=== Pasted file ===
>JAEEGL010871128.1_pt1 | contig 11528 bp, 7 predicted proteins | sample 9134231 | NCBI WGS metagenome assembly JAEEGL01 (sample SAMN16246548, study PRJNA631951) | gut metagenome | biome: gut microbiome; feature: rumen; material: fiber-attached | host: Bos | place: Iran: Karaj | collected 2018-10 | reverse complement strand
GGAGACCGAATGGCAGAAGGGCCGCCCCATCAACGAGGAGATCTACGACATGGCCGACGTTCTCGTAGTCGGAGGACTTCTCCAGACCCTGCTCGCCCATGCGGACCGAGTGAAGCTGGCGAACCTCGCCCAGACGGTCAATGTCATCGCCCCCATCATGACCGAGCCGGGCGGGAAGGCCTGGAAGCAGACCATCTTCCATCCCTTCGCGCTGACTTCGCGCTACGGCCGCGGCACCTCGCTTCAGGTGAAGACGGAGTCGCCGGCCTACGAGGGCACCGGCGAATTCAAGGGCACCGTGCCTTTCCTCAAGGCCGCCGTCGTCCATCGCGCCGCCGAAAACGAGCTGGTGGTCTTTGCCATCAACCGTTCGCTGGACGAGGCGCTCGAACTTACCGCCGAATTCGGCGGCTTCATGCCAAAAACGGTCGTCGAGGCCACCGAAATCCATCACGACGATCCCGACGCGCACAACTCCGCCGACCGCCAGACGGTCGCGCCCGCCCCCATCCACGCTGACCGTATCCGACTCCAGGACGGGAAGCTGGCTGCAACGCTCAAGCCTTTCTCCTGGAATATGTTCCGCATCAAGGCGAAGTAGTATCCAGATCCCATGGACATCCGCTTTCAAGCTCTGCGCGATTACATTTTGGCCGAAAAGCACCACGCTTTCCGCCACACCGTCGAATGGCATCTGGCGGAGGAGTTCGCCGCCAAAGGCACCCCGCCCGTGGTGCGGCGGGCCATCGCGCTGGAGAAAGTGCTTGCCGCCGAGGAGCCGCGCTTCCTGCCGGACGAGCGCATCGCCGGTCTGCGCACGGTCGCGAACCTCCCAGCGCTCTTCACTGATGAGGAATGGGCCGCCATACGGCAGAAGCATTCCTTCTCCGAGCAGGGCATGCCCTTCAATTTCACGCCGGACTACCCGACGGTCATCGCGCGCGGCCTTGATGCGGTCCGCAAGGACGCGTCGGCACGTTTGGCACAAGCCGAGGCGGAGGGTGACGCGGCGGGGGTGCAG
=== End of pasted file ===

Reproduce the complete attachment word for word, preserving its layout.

>JAEEGL010871128.1_pt1 | contig 11528 bp, 7 predicted proteins | sample 9134231 | NCBI WGS metagenome assembly JAEEGL01 (sample SAMN16246548, study PRJNA631951) | gut metagenome | biome: gut microbiome; feature: rumen; material: fiber-attached | host: Bos | place: Iran: Karaj | collected 2018-10 | reverse complement strand
GGAGACCGAATGGCAGAAGGGCCGCCCCATCAACGAGGAGATCTACGACATGGCCGACGTTCTCGTAGTCGGAGGACTTCTCCAGACCCTGCTCGCCCATGCGGACCGAGTGAAGCTGGCGAACCTCGCCCAGACGGTCAATGTCATCGCCCCCATCATGACCGAGCCGGGCGGGAAGGCCTGGAAGCAGACCATCTTCCATCCCTTCGCGCTGACTTCGCGCTACGGCCGCGGCACCTCGCTTCAGGTGAAGACGGAGTCGCCGGCCTACGAGGGCACCGGCGAATTCAAGGGCACCGTGCCTTTCCTCAAGGCCGCCGTCGTCCATCGCGCCGCCGAAAACGAGCTGGTGGTCTTTGCCATCAACCGTTCGCTGGACGAGGCGCTCGAACTTACCGCCGAATTCGGCGGCTTCATGCCAAAAACGGTCGTCGAGGCCACCGAAATCCATCACGACGATCCCGACGCGCACAACTCCGCCGACCGCCAGACGGTCGCGCCCGCCCCCATCCACGCTGACCGTATCCGACTCCAGGACGGGAAGCTGGCTGCAACGCTCAAGCCTTTCTCCTGGAATATGTTCCGCATCAAGGCGAAGTAGTATCCAGATCCCATGGACATCCGCTTTCAAGCTCTGCGCGATTACATTTTGGCCGAAAAGCACCACGCTTTCCGCCACACCGTCGAATGGCATCTGGCGGAGGAGTTCGCCGCCAAAGGCACCCCGCCCGTGGTGCGGCGGGCCATCGCGCTGGAGAAAGTGCTTGCCGCCGAGGAGCCGCGCTTCCTGCCGGACGAGCGCATCGCCGGTCTGCGCACGGTCGCGAACCTCCCAGCGCTCTTCACTGATGAGGAATGGGCCGCCATACGGCAGAAGCATTCCTTCTCCGAGCAGGGCATGCCCTTCAATTTCACGCCGGACTACCCGACGGTCATCGCGCGCGGCCTTGATGCGGTCCGCAAGGACGCGTCGGCACGTTTGGCACAAGCCGAGGCGGAGGGTGACGCGGCGGGGGTGCAG